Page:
The Art of Colour – Colour Theory for Hairdressing

The use of colour to enhance the appearance of hair has been used by people for centuries. Closely influenced by developments in chemistry and cosmetic manufacturing, the range of hair colours and products available today is huge. But before we colour our hair, we need to understand basic colour theory for hair. Here we look at how natural hair gets its colour, what depth and tone mean, and how we use colour theory to correct tones.

Basic Colour Theory for Hairdressing

All colours found in nature are a mix of the three primary colours: blue, red and yellow. These three pigments produce every known colour in the world.

When mixed in equal quantity, the primary colours give us a neutral brown. Our skin, eye and hair colour is made up of various combinations of blue, red and yellow colour molecules.

Blue is the only cool primary colour – red and yellow are warm.

Hair Shaft

Pigments that colour our hair are found in the cortex

Primary colours vary in molecular size and pigment weight – and this is important to understand in hair colouring. Blue has the largest molecular size and pigment weight, followed by red and then yellow.

In the hair shaft, blue molecules (being the biggest) sit closest to the cuticle and is the easiest pigment to remove. Red is found deeper in the cortex and is harder to remove than blue. Harder still is yellow, which sits deepest in the cortex. It is why red and yellow are harder colours to remove during the lightening process.

To remove red and yellow, the hair shaft needs to be expanded large enough and for long enough during colouring to allow oxidation to dissipate the molecules into the air.

Natural Hair Colour

Our natural hair colour depends on melanin pigments within the cortex of the hair.

There are two main pigments found in human hair, and they blend together in various amounts and proportions to form all the hair colours:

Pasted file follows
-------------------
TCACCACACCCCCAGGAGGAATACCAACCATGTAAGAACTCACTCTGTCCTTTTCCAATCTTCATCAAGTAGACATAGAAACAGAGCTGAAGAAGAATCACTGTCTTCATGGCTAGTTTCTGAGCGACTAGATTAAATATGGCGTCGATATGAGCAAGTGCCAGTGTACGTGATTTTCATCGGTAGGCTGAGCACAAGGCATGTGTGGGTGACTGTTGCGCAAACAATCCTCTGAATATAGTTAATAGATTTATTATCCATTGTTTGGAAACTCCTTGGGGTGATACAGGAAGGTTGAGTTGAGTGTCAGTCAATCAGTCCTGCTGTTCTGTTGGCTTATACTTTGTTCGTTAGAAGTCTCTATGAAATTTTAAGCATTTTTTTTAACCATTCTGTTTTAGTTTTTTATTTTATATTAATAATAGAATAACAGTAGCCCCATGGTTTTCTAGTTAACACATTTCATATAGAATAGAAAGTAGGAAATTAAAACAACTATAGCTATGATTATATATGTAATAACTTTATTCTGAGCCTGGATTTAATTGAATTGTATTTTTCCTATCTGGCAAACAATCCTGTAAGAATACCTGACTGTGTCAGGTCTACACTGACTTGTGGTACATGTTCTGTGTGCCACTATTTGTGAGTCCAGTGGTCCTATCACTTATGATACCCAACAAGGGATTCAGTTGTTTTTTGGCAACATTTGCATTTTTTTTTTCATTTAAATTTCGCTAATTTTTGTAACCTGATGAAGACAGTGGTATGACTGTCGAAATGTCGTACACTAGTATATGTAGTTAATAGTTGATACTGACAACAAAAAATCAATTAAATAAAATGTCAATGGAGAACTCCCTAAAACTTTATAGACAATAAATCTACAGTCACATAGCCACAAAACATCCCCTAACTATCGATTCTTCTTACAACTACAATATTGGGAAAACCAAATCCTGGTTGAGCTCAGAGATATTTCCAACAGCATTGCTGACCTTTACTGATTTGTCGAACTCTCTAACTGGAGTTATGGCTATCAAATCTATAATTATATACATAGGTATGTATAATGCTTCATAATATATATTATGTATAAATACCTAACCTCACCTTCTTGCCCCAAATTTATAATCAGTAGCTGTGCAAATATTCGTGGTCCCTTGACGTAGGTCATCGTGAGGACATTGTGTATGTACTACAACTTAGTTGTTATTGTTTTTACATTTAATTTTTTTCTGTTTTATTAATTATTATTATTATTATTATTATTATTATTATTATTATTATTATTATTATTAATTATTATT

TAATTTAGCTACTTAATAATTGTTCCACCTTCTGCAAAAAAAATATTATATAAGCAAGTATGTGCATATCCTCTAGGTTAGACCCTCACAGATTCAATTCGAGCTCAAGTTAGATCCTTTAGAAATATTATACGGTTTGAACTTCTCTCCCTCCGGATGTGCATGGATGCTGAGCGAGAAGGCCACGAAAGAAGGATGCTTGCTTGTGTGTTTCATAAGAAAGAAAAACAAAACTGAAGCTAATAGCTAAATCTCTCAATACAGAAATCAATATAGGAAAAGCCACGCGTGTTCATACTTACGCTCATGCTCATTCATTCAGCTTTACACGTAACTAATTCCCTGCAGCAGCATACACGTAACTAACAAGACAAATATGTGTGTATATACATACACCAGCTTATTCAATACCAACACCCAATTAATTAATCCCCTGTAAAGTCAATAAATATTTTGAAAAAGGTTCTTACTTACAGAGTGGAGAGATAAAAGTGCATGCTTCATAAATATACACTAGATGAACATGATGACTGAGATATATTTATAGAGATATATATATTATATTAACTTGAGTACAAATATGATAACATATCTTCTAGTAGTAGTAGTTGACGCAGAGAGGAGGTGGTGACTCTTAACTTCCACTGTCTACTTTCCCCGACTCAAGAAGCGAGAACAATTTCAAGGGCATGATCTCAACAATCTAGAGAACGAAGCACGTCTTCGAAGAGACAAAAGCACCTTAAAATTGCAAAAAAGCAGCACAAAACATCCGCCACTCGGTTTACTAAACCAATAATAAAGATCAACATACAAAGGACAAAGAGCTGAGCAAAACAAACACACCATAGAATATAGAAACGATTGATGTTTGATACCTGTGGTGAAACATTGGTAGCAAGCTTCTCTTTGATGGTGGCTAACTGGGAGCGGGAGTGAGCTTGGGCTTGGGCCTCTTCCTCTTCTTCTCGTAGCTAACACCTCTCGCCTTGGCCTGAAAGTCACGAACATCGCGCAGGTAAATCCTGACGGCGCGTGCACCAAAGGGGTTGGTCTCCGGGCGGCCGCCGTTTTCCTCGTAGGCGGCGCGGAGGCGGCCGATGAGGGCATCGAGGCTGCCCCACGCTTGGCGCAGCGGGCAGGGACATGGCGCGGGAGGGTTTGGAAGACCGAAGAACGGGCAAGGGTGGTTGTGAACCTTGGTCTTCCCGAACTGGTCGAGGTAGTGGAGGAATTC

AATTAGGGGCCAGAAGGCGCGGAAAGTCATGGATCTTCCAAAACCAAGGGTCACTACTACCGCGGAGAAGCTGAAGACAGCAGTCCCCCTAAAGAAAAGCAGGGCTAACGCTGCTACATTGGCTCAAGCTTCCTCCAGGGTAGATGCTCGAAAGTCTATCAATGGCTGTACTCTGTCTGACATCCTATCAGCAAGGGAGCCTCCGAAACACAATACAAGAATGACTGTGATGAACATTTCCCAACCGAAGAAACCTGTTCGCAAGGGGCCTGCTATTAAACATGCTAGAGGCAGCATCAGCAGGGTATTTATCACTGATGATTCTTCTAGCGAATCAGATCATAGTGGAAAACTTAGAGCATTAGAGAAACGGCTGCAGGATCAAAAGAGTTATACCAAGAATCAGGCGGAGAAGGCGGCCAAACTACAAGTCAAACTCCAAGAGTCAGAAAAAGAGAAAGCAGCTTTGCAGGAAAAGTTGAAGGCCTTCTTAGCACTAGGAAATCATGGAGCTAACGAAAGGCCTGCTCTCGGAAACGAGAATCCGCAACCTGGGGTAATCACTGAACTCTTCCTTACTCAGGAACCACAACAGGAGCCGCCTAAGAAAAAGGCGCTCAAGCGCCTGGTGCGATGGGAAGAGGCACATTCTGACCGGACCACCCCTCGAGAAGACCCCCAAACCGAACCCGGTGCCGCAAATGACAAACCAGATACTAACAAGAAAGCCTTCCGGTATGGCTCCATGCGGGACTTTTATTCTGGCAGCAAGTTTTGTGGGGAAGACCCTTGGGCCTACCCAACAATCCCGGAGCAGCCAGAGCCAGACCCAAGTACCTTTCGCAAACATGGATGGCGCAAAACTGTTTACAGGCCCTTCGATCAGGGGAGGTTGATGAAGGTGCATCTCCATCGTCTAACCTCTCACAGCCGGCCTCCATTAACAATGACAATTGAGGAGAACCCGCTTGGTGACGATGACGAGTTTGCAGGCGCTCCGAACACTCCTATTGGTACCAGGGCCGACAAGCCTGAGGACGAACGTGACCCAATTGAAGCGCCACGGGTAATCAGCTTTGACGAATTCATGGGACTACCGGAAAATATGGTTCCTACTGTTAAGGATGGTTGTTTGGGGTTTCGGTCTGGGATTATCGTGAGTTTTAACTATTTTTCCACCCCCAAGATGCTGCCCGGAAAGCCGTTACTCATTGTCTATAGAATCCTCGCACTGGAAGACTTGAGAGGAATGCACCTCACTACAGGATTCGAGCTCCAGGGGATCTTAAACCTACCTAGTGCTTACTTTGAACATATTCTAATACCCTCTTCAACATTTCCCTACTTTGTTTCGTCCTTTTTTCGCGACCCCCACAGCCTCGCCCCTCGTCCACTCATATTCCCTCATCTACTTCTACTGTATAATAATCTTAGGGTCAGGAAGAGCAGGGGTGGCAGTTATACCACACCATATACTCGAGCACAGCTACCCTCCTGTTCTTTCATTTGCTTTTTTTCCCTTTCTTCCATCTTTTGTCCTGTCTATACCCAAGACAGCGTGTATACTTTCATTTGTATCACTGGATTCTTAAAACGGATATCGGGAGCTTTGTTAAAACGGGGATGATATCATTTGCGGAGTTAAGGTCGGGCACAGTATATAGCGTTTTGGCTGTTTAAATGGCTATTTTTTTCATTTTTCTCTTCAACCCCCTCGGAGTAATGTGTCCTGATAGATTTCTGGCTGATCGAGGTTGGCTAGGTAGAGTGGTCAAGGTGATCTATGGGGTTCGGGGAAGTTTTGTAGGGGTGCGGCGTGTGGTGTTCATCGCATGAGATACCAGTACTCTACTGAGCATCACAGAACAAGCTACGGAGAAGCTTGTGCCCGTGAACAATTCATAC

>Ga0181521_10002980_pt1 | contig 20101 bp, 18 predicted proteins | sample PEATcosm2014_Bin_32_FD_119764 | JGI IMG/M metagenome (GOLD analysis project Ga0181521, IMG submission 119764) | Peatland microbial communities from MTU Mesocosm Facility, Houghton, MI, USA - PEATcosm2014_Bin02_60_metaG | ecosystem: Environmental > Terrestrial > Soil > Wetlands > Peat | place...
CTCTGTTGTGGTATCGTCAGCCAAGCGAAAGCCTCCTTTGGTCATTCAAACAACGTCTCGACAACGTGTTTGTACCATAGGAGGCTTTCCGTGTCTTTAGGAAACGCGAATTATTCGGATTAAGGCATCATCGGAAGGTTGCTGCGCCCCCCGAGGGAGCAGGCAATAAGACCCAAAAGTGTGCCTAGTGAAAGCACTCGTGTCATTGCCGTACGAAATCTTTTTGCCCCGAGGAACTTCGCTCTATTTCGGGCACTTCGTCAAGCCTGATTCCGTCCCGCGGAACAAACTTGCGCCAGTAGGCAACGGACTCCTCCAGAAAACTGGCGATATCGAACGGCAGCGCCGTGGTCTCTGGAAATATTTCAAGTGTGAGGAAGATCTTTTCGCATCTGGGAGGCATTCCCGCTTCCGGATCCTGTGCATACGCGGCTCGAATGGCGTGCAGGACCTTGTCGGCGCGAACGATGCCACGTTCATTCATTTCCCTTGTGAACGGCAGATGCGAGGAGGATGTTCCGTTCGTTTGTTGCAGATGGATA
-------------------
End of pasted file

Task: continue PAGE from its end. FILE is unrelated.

• Eumelanin provides black and brown colours and determines how dark hair is. More of this pigment gives the overall hair colour a “cool” look, like ash. Eumelanin consists of all the three primary colours: blue, red and yellow.
  • Pheomelanin provides red and yellow colours. This pigment gives rise to “warm” colours in hair, like auburn, strawberry or gold.

Brown hair contains a lot of eumelanin, red hair has large quantities of pheomelanin, while light blonde hair actually contains relatively little melanin (the pale yellow we see is actually due to keratin, rather than pigments). White and albino hair contains little or no pigment at all.

Why Hair Colour Changes

Hair colour can change for a variety of natural reasons, as well as by using hair colouring products.

  • Blonde hair in childhood can change into dark hair in adulthood. It darkens as melanin production increases.
  • Ageing can affect pigment production. As we age, melanin stops being made in our hair and new hairs grow without pigment, which is why they are white. When white hair is mixed with hair that still has colour, it creates a grey look (sometimes called “salt and pepper”).
  • Health issues (like stress) can also have an impact on our pigment production, causing melanin to cease.
  • Environmental factors can impact hair colour. Oxygen in the air attacks the pigments in hair. Blue pigments are the weakest pigments and are, therefore, the first to disappear, leaving hair with the warm undertones showing through. Humidity and wind brings more oxygen to hair, and sunlight accelerates the process. Hence why our hair often lightens noticeably when on beach holidays.
  • Various chemical processes in hairdressing – bleaching, tinting, neutralising – act on the natural pigments to change the hair’s colour.

Describing Hair Colour

The hair colour we see consists of depth and tone. Hair also has an undercoat of colour, called undertones, which only come into play when we lighten or colour the hair.